These three shields (one is obviously missing, although we can see how it had been fixed to the stone) may not attract especial attention until it is realised that they include the only two brasses to have survived the Parliamentary incursion into Lincoln Cathedral in 1644.
The Cathedral is packed with indentations where brasses were levered off, taken, and melted down to make bullets. Their loss (and that of most of the mediaeval glass destroyed at the same time) is one of the most grievous episodes in the Cathedral’s history.
The three are on the tomb of Bishop Russell (a diplomatic servant and high office holder under Edward IV, Henry VI (when briefly restored), Edward V, Richard III and Henry VII – to have navigated the changes between them looks like having been a diplomatic feat in itself) in his chantry (now decorated with Duncan Grant murals).
From top to bottom one is reading from left to right (from west to east while facing north).
Their value is further enhanced by noticing where enamel colouring remains. There is enough to see that it would have made the mitre look bejewelled. And most intriguing of all is the Norman French motto VERUS CELIU JE SUIS (true one I am) across the the top of one shield – presumed to have been chosen because RUSCEL can be read across the join of the first two words.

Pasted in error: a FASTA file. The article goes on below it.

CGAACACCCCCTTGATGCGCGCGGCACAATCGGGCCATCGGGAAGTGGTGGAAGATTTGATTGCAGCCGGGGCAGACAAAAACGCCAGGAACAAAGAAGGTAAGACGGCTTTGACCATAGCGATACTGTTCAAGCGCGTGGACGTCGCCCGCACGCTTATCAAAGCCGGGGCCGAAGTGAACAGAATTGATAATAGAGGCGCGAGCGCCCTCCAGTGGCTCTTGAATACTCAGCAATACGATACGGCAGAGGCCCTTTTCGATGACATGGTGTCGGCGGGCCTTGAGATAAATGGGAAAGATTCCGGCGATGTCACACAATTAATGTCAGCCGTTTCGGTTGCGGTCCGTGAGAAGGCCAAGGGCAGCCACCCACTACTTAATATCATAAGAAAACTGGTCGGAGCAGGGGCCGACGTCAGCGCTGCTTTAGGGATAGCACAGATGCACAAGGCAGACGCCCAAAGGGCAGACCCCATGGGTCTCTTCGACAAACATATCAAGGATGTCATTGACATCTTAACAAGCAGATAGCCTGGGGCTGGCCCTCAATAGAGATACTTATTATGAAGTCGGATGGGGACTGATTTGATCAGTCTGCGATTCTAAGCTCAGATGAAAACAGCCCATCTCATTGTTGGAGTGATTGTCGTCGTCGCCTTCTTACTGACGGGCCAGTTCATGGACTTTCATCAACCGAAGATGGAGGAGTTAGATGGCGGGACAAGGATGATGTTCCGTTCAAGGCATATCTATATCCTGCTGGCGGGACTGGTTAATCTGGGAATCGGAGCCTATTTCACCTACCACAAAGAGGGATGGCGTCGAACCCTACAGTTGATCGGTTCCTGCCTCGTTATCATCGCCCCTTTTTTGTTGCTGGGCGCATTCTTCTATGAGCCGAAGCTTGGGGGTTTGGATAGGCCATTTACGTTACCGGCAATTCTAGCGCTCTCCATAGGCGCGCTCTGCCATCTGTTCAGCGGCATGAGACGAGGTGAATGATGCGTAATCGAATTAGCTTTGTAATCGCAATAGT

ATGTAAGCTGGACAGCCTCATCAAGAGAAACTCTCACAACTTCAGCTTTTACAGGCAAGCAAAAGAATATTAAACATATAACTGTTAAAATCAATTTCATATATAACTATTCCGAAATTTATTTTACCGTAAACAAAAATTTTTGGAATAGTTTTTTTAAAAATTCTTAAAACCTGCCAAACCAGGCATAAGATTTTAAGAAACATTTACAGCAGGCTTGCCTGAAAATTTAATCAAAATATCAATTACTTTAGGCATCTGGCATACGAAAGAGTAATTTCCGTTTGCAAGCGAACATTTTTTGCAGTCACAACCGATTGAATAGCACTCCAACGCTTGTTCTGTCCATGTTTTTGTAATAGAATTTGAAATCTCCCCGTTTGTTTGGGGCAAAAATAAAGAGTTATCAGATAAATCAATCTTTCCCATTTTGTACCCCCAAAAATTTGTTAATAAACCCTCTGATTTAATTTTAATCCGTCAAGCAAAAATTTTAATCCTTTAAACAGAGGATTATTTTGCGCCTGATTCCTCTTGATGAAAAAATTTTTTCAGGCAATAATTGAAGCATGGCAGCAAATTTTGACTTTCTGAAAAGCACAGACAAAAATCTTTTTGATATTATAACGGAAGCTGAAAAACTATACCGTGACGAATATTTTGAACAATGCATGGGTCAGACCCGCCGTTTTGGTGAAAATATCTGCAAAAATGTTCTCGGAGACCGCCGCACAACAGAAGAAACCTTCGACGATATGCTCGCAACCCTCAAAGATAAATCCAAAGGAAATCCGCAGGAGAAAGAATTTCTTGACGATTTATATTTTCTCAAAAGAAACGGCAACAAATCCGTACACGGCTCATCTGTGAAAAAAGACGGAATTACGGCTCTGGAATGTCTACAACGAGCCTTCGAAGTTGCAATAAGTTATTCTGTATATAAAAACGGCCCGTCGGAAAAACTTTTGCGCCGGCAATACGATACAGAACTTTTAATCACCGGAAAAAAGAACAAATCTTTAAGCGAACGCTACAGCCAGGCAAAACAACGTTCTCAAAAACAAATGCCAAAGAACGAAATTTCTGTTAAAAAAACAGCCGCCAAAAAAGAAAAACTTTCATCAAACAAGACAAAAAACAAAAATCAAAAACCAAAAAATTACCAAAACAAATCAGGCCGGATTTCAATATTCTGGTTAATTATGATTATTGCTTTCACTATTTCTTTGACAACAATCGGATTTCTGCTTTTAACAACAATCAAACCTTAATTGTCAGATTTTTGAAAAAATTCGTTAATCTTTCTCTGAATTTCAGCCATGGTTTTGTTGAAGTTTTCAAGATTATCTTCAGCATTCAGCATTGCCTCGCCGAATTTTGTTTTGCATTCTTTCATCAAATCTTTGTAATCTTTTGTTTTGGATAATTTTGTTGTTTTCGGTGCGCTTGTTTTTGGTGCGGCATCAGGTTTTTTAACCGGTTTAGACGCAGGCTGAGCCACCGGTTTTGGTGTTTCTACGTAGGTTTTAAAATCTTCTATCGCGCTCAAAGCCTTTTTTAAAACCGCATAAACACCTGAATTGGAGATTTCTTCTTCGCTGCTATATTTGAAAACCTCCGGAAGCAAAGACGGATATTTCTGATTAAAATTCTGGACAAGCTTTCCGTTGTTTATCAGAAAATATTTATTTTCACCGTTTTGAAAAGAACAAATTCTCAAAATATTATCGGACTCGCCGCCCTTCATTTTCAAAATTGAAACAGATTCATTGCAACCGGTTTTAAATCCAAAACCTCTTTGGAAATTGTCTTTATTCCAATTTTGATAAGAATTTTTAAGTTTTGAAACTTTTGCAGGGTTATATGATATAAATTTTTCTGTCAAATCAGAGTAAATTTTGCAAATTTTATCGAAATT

15th September - Reading this morning in the Cathedral Library, I find that it is his personal arms at the top (on the left on the tomb) which makes sense that his personal motto is on that one, and it is his adopted episcopal arms in the middle (in the centre on the tomb) which makes sense that the mitre is on that one; he adopted as his episcopal arms those of William of Wykeham also then used as those of New College, Oxford which William of Wykeham founded and which Russell (who becomes the first life tenure Chancellor of Oxford University) attended.
Meanwhile, my writing up the David A Stocker’s 1986 suggestion about the position of St Hugh’s shrine made someone else point me to Jenny S Alexander’s later disputing of his analysis. She favours the site marked by Bishop Fuller as being that of both St Hugh’s original burial and later shrine.
She thinks the then easternmost crown of the Cathedral was more likely to have been the chapel of St John the Baptist than the other chapel identified as his original burial place, and is unconcerned that such a burial seems to have been partly outside the building as it was (she thinks the drawing of the external wall is not totally accurate anyway).
Her suggested sequence of events is that this site matches all the details of Hugh’s requested burial place, that his body would need to have been translated to the other chapel whilst the east end of the building was rebuilt to house his shrine (leaving behind the double coffin and wrappings discovered in the Nineteenth Century), and that he was eventually translated again to the shrine built on his original burial place in what was then the new Angel Choir; such double translations are not uncommon.
This would explain why the site marked by Fuller is not central to the Angel Choir, but still leaves a feature which puzzled Stocker (that the base of the shrine would need to have been so totally destroyed in 1540 as to leave not even a hint of its foundations).